Stormwater managers can demonstrate compliance with their National Pollutant Discharge Elimination System (NPDES) permits using microbial source tracking (MST) results. This was one of the highlights of the presentation made by Source Molecular Corporation’s Daron Stein at a North Dakota conference.
Mr. Stein was one of the speakers at the North Dakota Water Quality Monitoring Council Conference held March 6-8, 2018, at the Bismarck State College National Energy Center of Excellence. The event was well attended by regulators, environmental consultants and watershed managers throughout North Dakota and nearby areas.
Traditional water quality monitoring methods relating to bacteria involved testing water samples for the presence of fecal indicator bacteria (FIB) such as E. coli and Enterococcus. However, FIB results will not be able to tell water managers if humans or animals are responsible for the fecal contamination. Modern MST methods, Mr. Stein said, involve filtration of water samples, DNA isolation and quantitative polymerase chain reaction (qPCR) to determine if the bacteria came from humans, pets, wildlife or farm animals.
“There are special microbes that are only associated with a given source and that’s what we analyze. So MST is a more superior tool for water quality monitoring than FIB and other legacy technologies,” Mr. Stein said. [The EPA has also recommended MST.]
Mr. Stein noted that MST has many applications including demonstrating permit compliance.
MST results is basically DNA evidence. For permittees to clear themselves of any wrongdoing, they just need to prove that the fecal bacteria in the receiving waters did not come from their pipes.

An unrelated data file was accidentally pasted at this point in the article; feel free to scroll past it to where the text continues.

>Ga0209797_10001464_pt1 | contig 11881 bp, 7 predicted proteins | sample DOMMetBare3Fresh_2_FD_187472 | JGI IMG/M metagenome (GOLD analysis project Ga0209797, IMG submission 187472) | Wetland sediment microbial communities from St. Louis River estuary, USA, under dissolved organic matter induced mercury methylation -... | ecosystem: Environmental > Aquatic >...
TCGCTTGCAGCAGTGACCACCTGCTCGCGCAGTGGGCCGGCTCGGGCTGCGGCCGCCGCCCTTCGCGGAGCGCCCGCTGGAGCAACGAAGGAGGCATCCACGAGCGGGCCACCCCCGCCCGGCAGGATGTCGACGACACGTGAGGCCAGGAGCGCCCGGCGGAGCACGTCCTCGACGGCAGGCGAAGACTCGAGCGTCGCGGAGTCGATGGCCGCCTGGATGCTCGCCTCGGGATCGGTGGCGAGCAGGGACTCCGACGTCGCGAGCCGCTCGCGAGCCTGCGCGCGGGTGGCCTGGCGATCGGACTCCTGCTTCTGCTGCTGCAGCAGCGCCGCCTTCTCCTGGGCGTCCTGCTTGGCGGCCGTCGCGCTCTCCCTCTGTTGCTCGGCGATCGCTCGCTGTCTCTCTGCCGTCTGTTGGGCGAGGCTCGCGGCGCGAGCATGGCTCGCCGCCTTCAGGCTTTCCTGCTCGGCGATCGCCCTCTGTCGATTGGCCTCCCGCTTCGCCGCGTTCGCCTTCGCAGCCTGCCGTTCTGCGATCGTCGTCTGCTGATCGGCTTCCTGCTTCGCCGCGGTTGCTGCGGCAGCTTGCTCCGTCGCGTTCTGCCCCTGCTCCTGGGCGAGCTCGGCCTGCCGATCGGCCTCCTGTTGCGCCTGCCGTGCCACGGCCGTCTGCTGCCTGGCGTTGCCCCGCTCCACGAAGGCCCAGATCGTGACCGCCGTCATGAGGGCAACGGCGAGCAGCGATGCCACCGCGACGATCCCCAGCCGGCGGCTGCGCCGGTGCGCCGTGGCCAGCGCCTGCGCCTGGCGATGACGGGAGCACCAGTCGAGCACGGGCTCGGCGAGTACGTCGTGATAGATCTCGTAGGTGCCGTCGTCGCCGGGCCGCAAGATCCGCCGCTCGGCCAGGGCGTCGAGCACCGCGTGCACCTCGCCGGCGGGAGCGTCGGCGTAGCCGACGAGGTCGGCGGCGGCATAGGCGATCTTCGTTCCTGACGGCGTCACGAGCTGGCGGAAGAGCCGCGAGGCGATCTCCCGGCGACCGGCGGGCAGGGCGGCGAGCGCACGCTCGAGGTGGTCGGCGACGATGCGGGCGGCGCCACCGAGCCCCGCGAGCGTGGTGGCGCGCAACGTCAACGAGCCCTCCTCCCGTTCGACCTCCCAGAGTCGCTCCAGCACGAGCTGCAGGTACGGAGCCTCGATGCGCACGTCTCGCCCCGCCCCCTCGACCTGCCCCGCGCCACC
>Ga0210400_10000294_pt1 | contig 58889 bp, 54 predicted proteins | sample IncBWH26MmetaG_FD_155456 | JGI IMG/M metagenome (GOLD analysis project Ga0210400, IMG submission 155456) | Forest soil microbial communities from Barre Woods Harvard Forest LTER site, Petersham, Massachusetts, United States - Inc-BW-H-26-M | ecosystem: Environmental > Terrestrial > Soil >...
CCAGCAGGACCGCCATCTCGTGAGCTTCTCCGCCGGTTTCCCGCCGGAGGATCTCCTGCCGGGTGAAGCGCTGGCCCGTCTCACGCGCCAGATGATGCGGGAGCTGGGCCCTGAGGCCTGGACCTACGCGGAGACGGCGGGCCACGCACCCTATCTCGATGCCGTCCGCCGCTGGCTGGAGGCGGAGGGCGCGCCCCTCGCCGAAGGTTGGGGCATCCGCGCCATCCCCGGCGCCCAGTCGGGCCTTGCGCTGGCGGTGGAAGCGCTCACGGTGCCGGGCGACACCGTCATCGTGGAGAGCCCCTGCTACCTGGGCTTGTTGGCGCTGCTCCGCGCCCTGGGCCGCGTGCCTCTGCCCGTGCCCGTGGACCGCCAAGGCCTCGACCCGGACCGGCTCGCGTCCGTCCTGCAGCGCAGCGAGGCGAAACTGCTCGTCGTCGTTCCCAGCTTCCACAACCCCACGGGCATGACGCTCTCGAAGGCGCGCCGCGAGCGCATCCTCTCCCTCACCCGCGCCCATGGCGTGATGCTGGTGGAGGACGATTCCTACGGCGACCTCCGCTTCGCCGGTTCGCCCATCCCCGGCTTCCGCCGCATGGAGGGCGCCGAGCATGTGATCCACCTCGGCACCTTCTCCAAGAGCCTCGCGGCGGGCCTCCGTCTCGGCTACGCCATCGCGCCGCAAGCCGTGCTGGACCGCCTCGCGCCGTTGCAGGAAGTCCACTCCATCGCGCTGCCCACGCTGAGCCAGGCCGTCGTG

In the same Urban and Stormwater session of the conference, Galen Hoogestraat of the U.S. Geological Survey, Dakota Water Science Center discussed a project that Source Molecular was also involved in. Mr. Hoogestraat gave a presentation entitled, “Investigating Sources of Fecal Indicator Bacteria in Stormwater and Streams in Rapid City, South Dakota.”
The study focused on Rapid Creek which is viewed as a vital natural resource for wild brown trout, tourism and recreation. Its water quality has been affected by expanding urban development. Regular water testing has shown that it is impaired by fecal coliform bacteria. The West Dakota Water Development District sought to identify sources of fecal coliform bacteria.
The District sent water samples to Source Molecular for MST analysis and they found out that certain areas near the wastewater treatment plant with a large concentration in human DNA markers. MST results also showed that birds and dogs are major contributors to the fecal pollution in Rapid Creek.
To get an idea of how much it would cost to conduct an MST project, visit Source Molecular’s Live Pricing Calculator. Discuss more options with Source Molecular’s representatives simply by scheduling a call at a convenient time.